This is a gratuitous and unserious rant about one thing and one thing only: the use of the phrase “towards a theology of.”
First, the invariable use of “towards” by American academics instead of the more standard American spelling of “toward.” The S imparts no etymological variance or shade of meaning whatsoever; its only purpose is to bolster the stilted sibilance of a faux-intellectual lisp, like that of my freshman-year English teacher whose appreciation of Derrida fixated entirely on the stupefying length of the philosopher’s paragraphs.
Second, the phrase itself is a terrible cliché that keeps popping up in theological publications like whack-a-mole. There is nothing original, there is nothing smart, in using this phrase now. It brands you as a tiresome trundler of thin thought.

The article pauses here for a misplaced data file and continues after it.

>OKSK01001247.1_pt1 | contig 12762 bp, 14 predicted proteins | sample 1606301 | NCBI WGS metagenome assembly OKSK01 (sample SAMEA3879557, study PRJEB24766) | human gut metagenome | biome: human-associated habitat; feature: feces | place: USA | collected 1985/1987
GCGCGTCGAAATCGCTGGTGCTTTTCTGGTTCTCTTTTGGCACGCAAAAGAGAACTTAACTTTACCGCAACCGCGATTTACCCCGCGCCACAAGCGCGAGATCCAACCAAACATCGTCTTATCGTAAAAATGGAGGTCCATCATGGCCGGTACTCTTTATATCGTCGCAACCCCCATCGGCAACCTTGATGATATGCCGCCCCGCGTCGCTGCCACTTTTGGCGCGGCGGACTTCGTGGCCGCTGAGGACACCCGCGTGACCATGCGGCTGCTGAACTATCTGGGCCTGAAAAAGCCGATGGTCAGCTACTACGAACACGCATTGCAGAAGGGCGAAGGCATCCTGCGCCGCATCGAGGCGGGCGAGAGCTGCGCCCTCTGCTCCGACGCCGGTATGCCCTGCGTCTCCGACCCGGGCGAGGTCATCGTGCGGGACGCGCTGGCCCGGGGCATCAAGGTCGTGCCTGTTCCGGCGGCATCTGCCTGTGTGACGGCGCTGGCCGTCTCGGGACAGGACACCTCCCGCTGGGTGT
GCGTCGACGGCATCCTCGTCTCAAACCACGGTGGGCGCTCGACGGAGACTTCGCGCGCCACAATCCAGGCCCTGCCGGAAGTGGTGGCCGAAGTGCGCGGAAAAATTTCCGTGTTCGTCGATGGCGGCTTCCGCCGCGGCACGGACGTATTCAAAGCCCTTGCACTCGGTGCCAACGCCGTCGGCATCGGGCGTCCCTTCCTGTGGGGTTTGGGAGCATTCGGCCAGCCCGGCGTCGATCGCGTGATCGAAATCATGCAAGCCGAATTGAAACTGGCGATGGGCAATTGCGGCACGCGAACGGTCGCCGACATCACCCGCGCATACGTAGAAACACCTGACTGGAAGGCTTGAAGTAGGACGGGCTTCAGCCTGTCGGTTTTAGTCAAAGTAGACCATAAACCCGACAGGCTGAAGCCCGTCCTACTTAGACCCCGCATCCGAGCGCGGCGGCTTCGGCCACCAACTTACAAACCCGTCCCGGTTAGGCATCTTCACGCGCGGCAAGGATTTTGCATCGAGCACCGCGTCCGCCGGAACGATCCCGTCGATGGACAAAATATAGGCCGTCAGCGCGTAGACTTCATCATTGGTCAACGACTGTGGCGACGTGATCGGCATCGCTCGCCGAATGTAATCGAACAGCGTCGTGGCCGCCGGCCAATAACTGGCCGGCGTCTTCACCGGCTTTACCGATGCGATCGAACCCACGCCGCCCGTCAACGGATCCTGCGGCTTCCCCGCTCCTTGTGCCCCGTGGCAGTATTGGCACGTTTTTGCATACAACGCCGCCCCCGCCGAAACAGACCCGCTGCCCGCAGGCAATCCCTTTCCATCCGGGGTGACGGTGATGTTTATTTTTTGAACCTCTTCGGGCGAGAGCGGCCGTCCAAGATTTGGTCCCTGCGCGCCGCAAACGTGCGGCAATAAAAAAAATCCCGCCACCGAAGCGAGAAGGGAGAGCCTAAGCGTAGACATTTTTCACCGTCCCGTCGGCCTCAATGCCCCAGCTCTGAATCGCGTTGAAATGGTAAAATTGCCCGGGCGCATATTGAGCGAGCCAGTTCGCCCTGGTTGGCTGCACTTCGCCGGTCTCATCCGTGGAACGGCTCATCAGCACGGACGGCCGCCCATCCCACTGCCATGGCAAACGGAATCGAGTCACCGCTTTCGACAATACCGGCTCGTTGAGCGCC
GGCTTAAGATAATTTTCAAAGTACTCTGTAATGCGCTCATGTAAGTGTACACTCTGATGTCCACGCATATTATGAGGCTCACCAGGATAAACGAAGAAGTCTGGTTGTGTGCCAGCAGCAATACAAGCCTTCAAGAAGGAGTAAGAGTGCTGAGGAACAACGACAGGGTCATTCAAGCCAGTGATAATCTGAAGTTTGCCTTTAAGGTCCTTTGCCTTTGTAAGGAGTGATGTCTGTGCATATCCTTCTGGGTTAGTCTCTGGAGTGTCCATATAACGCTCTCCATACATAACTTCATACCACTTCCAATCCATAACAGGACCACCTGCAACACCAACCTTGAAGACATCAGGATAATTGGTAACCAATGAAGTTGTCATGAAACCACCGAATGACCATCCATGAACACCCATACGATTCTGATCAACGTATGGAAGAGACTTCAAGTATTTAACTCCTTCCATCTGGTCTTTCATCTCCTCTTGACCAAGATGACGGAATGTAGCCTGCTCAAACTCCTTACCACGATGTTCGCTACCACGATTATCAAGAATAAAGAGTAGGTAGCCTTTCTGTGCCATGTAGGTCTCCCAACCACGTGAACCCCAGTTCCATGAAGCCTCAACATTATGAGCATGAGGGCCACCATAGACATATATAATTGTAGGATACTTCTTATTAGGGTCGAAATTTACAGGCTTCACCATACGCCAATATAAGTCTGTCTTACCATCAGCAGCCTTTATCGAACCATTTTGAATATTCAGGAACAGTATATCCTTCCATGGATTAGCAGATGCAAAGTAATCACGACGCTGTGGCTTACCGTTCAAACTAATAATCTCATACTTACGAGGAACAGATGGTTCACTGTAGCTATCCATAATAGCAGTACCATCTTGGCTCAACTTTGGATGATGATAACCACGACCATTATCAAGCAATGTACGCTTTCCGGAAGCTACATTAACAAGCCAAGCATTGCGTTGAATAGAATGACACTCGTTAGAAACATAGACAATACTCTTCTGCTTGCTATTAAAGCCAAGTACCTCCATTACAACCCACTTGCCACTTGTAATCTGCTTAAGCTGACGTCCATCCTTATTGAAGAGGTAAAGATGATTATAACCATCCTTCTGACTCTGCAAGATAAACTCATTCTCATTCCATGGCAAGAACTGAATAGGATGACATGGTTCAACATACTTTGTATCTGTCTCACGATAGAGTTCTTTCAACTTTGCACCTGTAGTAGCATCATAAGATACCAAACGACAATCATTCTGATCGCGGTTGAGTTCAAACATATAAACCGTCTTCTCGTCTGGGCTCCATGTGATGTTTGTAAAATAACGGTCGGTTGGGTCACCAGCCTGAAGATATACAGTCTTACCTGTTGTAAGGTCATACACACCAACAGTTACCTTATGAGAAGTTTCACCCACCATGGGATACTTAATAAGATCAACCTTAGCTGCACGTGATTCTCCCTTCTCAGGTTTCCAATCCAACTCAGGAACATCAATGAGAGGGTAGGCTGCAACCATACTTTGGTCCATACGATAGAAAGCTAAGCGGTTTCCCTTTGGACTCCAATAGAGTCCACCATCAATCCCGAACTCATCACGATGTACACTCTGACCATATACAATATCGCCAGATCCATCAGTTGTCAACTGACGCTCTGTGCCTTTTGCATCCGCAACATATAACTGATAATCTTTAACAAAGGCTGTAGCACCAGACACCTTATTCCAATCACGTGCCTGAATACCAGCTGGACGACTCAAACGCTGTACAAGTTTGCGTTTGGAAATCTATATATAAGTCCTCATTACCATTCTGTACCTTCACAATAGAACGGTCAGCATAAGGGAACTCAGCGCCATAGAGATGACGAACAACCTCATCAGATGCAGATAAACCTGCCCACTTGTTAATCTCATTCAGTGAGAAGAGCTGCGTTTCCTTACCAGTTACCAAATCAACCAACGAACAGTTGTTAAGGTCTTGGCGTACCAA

Third, speaking at all about a “theology of” is backward. Theology is the Queen of the Sciences, not the science of seminary queens. It is not a thing that can be enlisted to dignify some relatively minor preoccupation. The correct question is “What has theology to say about X?” not “What new perspective has X to contribute to theology?” Perhaps sometimes the former is what people mean when they use the phrase, but in my experience it skews toward the latter.